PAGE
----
Advancements in measurement of human motion


Chris Baten and Jaap Harlaar

(Roessingh Research and Development, Enschede, The Netherlands and Vrije Universiteit Medical Center, Amsterdam, The Netherlands)

An increasing number of professional disciplines is interested in analysis of human motor behavior to assess its functioning or performance, e.g. rehabilitation medicine, orthopedics, physiotherapy, ergonomics, experimental psychology and sports. Besides observational analysis of human motion, state of the art methods provide accurate measurements of the kinematics of posture and movement, muscle activation patterns and external forces. These measurements enable the use of biomechanical models to provide a comprehensive assessment. Traditionally the most accurate methods apply some sort of video-based marker tracking methods. By tracking data with multiple fixed position cameras, 3D posture and motion data is gathered. Together with muscle activation data (gathered as electromyographic signals) and forces exchanged with the outside world (typically through the feet and measured with force plates in the floor) a complete assessment of performance or problems can be made. This comprises human motor control as well as the mechanical loading of the musculoskeletal system. However, fixed cameras and the fixed force plate limit possible motions and actions of the subject. Also the required stereophotogrammetric equipment requires high investments and a motion analysis session is typically a very time-consuming effort. So analysis of human movement (including gait analysis) is exclusively available to some (academic) laboratories. Currently technical and methodological alternatives are becoming available that form relatively cheap alternatives which are also very easy to apply in (clinical) practice. These methods promise to facilitate accurate motion analysis in any room or even in situations in which the subject is freely roaming about. This Special Interest Group introduces several new developments in miniature sensing and marker-less video motion analysis in a workshop in which all aspects of practical ambulatory or location-independent motion analysis are discussed.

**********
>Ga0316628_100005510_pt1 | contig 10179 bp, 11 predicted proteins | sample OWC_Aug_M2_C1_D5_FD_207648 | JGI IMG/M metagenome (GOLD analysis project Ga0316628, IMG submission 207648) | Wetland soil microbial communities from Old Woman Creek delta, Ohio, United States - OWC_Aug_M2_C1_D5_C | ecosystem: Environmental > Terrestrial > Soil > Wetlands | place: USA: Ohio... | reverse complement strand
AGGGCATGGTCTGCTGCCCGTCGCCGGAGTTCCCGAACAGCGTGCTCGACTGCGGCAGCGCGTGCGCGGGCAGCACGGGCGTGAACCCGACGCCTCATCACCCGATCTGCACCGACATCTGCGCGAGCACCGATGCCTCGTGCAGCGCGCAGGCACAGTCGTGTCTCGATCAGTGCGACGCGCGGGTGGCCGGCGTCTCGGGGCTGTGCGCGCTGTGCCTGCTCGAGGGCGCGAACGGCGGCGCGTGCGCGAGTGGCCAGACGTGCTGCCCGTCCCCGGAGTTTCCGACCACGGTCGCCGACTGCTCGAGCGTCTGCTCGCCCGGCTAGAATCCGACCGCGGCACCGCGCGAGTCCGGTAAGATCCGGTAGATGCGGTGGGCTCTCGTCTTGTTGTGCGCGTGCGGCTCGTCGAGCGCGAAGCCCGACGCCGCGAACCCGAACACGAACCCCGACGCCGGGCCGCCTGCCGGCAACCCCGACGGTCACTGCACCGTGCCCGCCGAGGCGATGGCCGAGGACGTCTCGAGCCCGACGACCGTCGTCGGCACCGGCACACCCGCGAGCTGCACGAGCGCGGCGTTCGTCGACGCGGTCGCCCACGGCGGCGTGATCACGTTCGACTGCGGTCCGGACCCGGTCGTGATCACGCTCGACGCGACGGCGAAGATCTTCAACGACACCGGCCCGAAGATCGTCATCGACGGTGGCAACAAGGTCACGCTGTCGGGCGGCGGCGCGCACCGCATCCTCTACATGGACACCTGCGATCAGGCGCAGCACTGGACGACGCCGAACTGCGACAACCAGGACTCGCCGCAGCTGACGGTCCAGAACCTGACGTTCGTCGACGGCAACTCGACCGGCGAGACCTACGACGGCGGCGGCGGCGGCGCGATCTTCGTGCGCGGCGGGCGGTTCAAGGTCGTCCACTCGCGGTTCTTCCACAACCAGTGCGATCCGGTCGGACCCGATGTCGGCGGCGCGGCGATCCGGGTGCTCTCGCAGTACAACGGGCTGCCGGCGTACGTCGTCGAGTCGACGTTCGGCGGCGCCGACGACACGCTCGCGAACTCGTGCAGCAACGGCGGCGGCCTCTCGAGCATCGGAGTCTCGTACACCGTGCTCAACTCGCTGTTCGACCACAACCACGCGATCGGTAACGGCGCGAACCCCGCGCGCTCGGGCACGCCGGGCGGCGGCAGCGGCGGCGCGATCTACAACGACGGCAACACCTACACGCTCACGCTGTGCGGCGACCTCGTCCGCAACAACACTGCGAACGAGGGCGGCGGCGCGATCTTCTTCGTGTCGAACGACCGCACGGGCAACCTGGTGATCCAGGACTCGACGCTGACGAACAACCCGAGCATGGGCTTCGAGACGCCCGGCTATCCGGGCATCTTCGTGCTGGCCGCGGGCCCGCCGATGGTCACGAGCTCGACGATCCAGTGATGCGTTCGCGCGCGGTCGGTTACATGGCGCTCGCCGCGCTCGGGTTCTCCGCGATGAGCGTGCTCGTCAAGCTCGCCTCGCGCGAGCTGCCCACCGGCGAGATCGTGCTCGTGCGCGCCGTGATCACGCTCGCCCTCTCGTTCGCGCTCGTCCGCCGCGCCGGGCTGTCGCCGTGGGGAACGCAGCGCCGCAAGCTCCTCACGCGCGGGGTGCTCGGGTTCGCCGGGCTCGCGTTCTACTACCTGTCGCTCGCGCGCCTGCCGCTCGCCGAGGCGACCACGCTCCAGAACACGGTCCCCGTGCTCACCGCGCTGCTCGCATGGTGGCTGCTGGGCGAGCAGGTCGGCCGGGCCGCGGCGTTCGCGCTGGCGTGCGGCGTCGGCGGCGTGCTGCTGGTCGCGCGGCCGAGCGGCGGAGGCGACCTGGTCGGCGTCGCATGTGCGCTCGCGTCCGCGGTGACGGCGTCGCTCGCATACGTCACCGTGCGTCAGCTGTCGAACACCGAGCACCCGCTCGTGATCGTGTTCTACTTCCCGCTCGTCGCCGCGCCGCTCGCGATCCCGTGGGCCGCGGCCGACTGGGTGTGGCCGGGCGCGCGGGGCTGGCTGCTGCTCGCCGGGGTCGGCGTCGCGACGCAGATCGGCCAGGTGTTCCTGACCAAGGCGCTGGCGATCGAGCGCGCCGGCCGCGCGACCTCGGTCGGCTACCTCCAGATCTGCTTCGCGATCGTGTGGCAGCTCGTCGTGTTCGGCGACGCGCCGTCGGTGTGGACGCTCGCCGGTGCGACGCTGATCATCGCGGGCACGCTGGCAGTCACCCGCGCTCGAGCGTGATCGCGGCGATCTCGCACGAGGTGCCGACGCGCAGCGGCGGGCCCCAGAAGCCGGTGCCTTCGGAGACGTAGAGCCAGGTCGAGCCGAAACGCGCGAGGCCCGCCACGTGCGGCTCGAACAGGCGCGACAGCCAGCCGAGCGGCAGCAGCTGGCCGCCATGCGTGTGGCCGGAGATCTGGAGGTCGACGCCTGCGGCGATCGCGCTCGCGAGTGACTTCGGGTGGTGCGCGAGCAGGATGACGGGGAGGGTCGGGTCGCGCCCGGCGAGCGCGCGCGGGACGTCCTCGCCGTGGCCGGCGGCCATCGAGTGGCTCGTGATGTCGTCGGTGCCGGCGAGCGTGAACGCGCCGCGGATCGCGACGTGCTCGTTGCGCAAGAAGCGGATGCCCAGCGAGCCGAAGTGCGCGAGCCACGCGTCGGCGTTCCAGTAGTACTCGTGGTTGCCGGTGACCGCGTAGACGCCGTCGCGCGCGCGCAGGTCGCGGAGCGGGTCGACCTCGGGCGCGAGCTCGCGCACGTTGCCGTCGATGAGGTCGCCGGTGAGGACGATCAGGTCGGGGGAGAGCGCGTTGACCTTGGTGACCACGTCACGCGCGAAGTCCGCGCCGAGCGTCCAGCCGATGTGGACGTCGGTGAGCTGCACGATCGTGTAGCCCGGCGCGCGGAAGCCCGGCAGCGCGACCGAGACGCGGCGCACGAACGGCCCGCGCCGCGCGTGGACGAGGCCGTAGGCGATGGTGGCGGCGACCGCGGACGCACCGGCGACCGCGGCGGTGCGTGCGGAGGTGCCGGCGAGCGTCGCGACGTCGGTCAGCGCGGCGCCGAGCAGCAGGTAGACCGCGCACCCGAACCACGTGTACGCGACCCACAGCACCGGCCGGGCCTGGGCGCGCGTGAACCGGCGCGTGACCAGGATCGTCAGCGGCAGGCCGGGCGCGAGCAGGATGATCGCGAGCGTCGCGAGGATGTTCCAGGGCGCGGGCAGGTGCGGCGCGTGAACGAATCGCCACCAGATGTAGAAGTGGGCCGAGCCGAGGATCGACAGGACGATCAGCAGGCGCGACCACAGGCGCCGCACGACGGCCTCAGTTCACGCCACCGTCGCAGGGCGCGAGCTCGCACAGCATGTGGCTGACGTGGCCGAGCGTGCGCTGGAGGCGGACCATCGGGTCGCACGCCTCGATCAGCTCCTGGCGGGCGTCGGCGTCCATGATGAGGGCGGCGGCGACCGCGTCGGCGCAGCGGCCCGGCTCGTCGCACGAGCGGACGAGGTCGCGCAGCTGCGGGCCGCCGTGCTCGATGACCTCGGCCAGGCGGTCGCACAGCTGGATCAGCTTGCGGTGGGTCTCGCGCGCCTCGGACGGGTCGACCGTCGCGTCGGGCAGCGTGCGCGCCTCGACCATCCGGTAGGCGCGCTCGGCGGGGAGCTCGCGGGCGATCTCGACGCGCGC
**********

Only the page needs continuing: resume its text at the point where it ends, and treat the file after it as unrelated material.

• Chris Baten (Roessingh Research and Development, Enschede, The Netherlands). Introduction about ambulatory human motion analysis put into practice - FreeMotion.

Anyone that is interested in (human) motion analysis. Especially ambulatory motion analysis outside the gait laboratorium. This should include anyone active in the field of rehabilitation, physiotherapie, movement science, applied biomechanics, applied ergonomics and applied sports research. Also applications are conceivable for large domestic animals.

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